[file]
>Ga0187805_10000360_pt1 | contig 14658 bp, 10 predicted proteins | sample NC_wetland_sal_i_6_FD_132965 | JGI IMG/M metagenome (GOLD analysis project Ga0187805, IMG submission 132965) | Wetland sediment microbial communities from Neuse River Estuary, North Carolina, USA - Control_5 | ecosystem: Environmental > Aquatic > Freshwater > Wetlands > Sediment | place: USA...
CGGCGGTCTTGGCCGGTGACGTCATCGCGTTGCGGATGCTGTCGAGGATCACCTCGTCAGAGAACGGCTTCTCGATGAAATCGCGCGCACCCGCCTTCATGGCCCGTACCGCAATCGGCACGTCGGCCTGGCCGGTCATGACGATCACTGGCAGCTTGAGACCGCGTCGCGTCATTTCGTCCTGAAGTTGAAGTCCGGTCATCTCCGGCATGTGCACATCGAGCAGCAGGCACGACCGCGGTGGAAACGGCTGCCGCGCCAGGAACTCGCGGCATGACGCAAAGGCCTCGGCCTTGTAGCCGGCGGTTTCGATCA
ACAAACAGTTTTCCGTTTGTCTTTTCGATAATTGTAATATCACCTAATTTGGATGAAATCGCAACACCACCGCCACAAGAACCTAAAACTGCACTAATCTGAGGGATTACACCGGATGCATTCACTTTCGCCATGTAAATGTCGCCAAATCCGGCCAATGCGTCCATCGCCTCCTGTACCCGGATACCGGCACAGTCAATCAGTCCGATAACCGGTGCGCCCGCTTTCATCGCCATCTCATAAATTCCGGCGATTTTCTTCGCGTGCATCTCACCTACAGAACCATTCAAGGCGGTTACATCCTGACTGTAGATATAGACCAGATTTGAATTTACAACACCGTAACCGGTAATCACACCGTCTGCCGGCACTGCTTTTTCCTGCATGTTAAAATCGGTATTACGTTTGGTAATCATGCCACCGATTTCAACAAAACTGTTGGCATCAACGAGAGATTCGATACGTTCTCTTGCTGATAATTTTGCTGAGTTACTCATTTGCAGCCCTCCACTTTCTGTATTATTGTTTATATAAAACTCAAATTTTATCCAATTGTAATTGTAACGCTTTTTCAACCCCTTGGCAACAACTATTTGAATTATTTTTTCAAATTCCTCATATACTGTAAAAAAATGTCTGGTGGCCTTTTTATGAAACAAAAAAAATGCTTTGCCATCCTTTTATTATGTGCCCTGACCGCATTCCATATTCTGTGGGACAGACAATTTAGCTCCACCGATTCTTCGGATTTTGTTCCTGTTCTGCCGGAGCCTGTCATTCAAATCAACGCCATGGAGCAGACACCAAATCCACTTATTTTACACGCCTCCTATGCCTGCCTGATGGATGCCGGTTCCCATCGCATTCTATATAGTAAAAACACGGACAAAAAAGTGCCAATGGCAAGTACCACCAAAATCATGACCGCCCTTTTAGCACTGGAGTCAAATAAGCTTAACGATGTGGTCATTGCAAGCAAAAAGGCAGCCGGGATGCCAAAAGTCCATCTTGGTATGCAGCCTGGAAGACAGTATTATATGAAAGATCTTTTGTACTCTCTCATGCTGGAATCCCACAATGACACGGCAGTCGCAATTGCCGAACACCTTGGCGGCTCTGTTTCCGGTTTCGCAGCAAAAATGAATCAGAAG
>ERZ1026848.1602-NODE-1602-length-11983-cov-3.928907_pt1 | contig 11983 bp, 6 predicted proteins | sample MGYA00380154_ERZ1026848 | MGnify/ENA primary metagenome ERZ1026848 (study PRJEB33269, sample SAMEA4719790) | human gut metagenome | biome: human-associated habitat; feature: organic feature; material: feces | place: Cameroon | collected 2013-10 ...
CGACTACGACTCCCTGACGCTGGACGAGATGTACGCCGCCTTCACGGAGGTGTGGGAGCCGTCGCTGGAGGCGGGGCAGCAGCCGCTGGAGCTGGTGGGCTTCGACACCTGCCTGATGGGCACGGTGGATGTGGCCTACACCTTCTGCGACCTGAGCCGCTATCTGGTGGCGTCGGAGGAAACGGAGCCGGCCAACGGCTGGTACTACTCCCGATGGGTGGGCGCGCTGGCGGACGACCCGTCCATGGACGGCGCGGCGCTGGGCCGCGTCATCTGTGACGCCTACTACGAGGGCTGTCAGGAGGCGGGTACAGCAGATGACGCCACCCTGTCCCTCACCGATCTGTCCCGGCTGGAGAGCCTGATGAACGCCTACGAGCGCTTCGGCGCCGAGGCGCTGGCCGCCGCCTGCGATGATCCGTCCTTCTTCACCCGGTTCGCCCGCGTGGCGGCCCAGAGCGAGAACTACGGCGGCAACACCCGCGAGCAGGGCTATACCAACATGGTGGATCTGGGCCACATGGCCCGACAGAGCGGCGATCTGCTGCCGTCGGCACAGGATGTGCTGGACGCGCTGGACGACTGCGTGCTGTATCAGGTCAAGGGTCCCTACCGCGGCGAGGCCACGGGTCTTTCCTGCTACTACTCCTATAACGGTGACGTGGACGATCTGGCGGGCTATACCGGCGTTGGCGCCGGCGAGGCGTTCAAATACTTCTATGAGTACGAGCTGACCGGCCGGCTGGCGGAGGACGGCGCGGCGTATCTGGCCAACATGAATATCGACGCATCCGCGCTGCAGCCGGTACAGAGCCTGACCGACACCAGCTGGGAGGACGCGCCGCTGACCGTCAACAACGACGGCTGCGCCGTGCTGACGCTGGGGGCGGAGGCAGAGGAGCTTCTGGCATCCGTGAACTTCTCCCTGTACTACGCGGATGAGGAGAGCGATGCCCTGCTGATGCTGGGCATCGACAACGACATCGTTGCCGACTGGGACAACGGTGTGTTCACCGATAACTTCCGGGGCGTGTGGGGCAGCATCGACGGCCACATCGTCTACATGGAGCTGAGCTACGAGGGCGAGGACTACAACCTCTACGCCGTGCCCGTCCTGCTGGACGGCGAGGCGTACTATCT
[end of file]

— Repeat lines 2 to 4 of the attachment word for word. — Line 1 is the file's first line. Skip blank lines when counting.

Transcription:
CGGCGGTCTTGGCCGGTGACGTCATCGCGTTGCGGATGCTGTCGAGGATCACCTCGTCAGAGAACGGCTTCTCGATGAAATCGCGCGCACCCGCCTTCATGGCCCGTACCGCAATCGGCACGTCGGCCTGGCCGGTCATGACGATCACTGGCAGCTTGAGACCGCGTCGCGTCATTTCGTCCTGAAGTTGAAGTCCGGTCATCTCCGGCATGTGCACATCGAGCAGCAGGCACGACCGCGGTGGAAACGGCTGCCGCGCCAGGAACTCGCGGCATGACGCAAAGGCCTCGGCCTTGTAGCCGGCGGTTTCGATCA
ACAAACAGTTTTCCGTTTGTCTTTTCGATAATTGTAATATCACCTAATTTGGATGAAATCGCAACACCACCGCCACAAGAACCTAAAACTGCACTAATCTGAGGGATTACACCGGATGCATTCACTTTCGCCATGTAAATGTCGCCAAATCCGGCCAATGCGTCCATCGCCTCCTGTACCCGGATACCGGCACAGTCAATCAGTCCGATAACCGGTGCGCCCGCTTTCATCGCCATCTCATAAATTCCGGCGATTTTCTTCGCGTGCATCTCACCTACAGAACCATTCAAGGCGGTTACATCCTGACTGTAGATATAGACCAGATTTGAATTTACAACACCGTAACCGGTAATCACACCGTCTGCCGGCACTGCTTTTTCCTGCATGTTAAAATCGGTATTACGTTTGGTAATCATGCCACCGATTTCAACAAAACTGTTGGCATCAACGAGAGATTCGATACGTTCTCTTGCTGATAATTTTGCTGAGTTACTCATTTGCAGCCCTCCACTTTCTGTATTATTGTTTATATAAAACTCAAATTTTATCCAATTGTAATTGTAACGCTTTTTCAACCCCTTGGCAACAACTATTTGAATTATTTTTTCAAATTCCTCATATACTGTAAAAAAATGTCTGGTGGCCTTTTTATGAAACAAAAAAAATGCTTTGCCATCCTTTTATTATGTGCCCTGACCGCATTCCATATTCTGTGGGACAGACAATTTAGCTCCACCGATTCTTCGGATTTTGTTCCTGTTCTGCCGGAGCCTGTCATTCAAATCAACGCCATGGAGCAGACACCAAATCCACTTATTTTACACGCCTCCTATGCCTGCCTGATGGATGCCGGTTCCCATCGCATTCTATATAGTAAAAACACGGACAAAAAAGTGCCAATGGCAAGTACCACCAAAATCATGACCGCCCTTTTAGCACTGGAGTCAAATAAGCTTAACGATGTGGTCATTGCAAGCAAAAAGGCAGCCGGGATGCCAAAAGTCCATCTTGGTATGCAGCCTGGAAGACAGTATTATATGAAAGATCTTTTGTACTCTCTCATGCTGGAATCCCACAATGACACGGCAGTCGCAATTGCCGAACACCTTGGCGGCTCTGTTTCCGGTTTCGCAGCAAAAATGAATCAGAAG
>ERZ1026848.1602-NODE-1602-length-11983-cov-3.928907_pt1 | contig 11983 bp, 6 predicted proteins | sample MGYA00380154_ERZ1026848 | MGnify/ENA primary metagenome ERZ1026848 (study PRJEB33269, sample SAMEA4719790) | human gut metagenome | biome: human-associated habitat; feature: organic feature; material: feces | place: Cameroon | collected 2013-10 ...